Tradeshows are a gift to social marketers. Thousands of people, interacting with you, your company and your product. Think of the photo opportunities for your Facebook page. The opportunities to get customers to follow your Twitter accounts (product, company news, tech support etc etc). The opportunities to create buzz, interest and traffic.


So, with great interest, I ventured onto the floor of Infocomm ’09 to see how many companies would use these tools to elongate and enhance the penetration of the show into their customer base.

Simply put, it was a desert. Not one company I saw was driving or enhancing the show through social marketing. There were individuals tweeting from and about Infocomm (#IC09) but hardly any companies were tweeting corporately. Audix, Draper and NEC tweeted about product launches and Crestron tweeted from their party but, as far as I could tell, no one exploiting social marketing tools to gain extra penetration.

Relationships Rule

I used to service the AV industry and checking back in with some of my old dealers revealed an interesting pattern. Those dealers that focused on building relationships, communities and engaging users have weathered the economic storm better than those that focused on closing the sale.

I maintain that social marketing is not difficult it’s just time consuming and requires planning. The extra effort required to provide a social marketing perspective to a tradeshow is minimal. All that is needed is a plan and briefing of the guys working the booth. If those manufacturers and dealers who focused on the relationship have succeeded to keep their revenues ticking along I’m wondering why there was so little attempt to build the relationship through the show.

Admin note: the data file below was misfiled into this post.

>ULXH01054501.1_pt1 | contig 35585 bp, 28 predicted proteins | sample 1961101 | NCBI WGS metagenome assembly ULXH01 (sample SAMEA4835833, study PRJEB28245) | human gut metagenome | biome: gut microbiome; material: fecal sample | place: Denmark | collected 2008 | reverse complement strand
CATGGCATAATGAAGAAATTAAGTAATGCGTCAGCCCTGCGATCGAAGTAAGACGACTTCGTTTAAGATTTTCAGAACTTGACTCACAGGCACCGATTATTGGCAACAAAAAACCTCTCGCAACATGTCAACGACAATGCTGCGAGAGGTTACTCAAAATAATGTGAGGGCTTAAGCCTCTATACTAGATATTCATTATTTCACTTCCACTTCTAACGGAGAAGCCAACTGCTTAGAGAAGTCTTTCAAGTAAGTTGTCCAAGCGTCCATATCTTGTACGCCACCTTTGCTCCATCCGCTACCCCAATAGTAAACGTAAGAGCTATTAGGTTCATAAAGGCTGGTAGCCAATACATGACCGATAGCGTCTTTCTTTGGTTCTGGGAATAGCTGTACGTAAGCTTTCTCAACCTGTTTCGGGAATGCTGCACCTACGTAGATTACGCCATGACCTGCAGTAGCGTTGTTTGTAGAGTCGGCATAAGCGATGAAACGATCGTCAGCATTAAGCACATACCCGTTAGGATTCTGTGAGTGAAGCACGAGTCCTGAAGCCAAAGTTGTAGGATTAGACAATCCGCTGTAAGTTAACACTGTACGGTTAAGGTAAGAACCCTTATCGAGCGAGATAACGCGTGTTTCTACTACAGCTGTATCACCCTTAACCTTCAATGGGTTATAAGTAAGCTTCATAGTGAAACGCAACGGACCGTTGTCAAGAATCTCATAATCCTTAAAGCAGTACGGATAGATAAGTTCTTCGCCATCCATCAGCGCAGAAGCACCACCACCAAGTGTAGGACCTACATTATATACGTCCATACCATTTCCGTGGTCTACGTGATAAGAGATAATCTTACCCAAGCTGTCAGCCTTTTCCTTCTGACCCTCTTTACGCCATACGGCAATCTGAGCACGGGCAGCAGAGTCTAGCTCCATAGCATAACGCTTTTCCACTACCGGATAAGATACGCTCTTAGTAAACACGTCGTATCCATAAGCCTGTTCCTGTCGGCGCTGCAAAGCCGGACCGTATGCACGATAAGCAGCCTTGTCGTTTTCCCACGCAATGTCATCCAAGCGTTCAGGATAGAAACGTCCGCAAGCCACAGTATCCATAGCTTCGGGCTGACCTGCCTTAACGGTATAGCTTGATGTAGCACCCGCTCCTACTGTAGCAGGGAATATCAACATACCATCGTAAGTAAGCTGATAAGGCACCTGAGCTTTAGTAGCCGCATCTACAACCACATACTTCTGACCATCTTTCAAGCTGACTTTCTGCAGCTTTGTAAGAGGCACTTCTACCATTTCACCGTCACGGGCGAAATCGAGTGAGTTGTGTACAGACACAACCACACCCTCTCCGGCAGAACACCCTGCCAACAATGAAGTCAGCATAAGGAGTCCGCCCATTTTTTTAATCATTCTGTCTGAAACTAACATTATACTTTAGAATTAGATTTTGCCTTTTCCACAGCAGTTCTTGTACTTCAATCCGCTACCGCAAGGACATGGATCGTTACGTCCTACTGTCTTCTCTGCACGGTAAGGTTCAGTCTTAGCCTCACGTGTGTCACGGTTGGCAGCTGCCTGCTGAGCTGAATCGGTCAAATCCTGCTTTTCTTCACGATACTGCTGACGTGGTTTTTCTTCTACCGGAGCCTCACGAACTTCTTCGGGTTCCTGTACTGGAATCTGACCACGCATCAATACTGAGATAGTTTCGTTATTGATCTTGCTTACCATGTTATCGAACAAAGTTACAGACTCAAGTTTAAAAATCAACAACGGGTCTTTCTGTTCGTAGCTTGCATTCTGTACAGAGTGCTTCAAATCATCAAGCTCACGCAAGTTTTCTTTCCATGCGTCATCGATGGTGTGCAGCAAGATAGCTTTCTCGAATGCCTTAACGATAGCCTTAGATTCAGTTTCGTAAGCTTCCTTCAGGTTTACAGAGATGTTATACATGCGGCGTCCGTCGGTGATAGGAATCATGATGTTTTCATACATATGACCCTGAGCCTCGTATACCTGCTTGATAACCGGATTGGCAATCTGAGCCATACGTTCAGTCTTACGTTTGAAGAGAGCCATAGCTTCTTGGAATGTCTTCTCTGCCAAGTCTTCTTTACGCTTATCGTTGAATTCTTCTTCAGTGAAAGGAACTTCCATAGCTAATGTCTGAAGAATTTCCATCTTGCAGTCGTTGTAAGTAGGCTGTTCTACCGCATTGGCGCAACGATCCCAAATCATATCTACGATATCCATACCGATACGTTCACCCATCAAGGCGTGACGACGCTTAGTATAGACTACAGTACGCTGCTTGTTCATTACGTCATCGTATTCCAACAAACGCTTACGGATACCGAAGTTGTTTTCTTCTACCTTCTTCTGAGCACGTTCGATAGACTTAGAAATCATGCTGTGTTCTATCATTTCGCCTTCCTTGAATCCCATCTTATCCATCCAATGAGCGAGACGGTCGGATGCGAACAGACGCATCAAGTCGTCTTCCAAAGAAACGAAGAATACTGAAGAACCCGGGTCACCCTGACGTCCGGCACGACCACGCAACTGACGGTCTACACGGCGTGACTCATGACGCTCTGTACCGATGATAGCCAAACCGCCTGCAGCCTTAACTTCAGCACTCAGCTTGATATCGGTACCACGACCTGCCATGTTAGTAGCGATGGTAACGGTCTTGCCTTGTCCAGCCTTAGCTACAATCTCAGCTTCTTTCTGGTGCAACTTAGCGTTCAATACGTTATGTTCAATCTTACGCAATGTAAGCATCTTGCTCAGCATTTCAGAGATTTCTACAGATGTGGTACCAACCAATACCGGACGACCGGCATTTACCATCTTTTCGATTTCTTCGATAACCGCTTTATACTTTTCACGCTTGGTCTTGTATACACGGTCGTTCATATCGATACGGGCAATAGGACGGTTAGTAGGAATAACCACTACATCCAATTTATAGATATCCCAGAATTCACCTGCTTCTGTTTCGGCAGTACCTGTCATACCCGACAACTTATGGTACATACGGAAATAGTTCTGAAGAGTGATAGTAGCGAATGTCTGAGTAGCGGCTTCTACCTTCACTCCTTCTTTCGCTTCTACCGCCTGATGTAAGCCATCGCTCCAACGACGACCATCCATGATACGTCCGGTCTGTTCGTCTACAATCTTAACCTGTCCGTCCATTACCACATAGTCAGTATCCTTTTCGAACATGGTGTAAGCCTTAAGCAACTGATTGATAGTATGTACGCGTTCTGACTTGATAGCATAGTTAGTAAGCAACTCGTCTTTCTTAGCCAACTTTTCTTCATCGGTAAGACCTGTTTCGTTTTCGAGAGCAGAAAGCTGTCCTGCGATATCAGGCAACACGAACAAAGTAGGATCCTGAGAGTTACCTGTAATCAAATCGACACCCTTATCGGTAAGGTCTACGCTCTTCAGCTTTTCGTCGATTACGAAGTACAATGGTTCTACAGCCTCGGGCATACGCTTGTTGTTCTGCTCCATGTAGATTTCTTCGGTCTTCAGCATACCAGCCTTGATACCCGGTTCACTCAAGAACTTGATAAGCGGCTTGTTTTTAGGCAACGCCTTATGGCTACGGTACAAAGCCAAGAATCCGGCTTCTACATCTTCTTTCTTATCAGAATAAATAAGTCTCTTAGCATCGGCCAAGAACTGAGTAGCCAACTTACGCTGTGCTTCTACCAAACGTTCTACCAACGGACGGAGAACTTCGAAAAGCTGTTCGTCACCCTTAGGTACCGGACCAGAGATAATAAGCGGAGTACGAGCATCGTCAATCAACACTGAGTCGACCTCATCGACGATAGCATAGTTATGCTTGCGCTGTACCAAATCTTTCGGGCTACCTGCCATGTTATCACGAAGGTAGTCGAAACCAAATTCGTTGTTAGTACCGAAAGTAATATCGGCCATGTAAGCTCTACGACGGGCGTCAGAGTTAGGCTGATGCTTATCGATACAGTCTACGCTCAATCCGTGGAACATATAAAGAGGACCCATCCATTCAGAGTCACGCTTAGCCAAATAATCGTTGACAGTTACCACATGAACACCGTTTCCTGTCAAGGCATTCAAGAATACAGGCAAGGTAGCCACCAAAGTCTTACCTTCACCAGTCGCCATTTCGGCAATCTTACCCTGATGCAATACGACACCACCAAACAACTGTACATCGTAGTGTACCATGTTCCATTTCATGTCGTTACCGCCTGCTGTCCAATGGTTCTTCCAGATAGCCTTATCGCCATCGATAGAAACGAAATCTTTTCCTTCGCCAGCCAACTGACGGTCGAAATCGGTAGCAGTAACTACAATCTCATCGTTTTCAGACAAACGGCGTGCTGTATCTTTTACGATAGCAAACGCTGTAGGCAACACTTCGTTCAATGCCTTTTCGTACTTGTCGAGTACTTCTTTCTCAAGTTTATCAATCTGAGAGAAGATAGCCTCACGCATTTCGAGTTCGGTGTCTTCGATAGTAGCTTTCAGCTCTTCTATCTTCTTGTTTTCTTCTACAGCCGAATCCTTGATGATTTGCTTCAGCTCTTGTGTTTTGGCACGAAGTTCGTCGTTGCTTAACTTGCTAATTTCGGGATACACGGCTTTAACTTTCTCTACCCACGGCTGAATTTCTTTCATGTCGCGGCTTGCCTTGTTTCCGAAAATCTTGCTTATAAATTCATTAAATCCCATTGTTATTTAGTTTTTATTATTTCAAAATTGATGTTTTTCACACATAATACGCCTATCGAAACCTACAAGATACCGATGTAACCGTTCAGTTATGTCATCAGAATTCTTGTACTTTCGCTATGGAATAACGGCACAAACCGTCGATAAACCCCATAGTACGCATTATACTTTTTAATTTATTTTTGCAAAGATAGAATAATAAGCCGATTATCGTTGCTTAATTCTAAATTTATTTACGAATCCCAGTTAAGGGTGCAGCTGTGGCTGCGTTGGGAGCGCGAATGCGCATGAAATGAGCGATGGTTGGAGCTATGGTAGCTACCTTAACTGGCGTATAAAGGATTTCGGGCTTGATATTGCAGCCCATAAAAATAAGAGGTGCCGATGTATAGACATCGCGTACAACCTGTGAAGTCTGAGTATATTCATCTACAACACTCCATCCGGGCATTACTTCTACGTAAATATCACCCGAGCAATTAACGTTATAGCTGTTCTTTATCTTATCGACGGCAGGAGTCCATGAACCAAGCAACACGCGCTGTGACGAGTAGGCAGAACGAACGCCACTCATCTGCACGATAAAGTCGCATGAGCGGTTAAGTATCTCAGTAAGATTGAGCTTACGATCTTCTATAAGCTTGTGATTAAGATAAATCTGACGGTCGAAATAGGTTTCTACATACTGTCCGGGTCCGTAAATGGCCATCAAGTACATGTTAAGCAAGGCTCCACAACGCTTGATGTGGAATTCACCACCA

What I would have done.

  • Start a specific tradeshow/new product LinkedIn group.
  • Start a twitter feed for new products.
  • Get photo’s of booth visitors, get their names and permission to post to Facebook.
  • Tweet about product demo times/launches.
  • Follow up tweets on products launches.
  • Ask the customers if Twitter would be useful to disseminate information (shipping info, order status, support ticket status etc etc).

Next year I hope to find companies building relationship using social marketing tools. It’s not difficult, it won’t hurt and the worse thing that could happen is that you and your customers may get to know each other better.

What was your experience at Infocomm? Was there more social networking going on than I was aware of? Let me know, I’d love to know.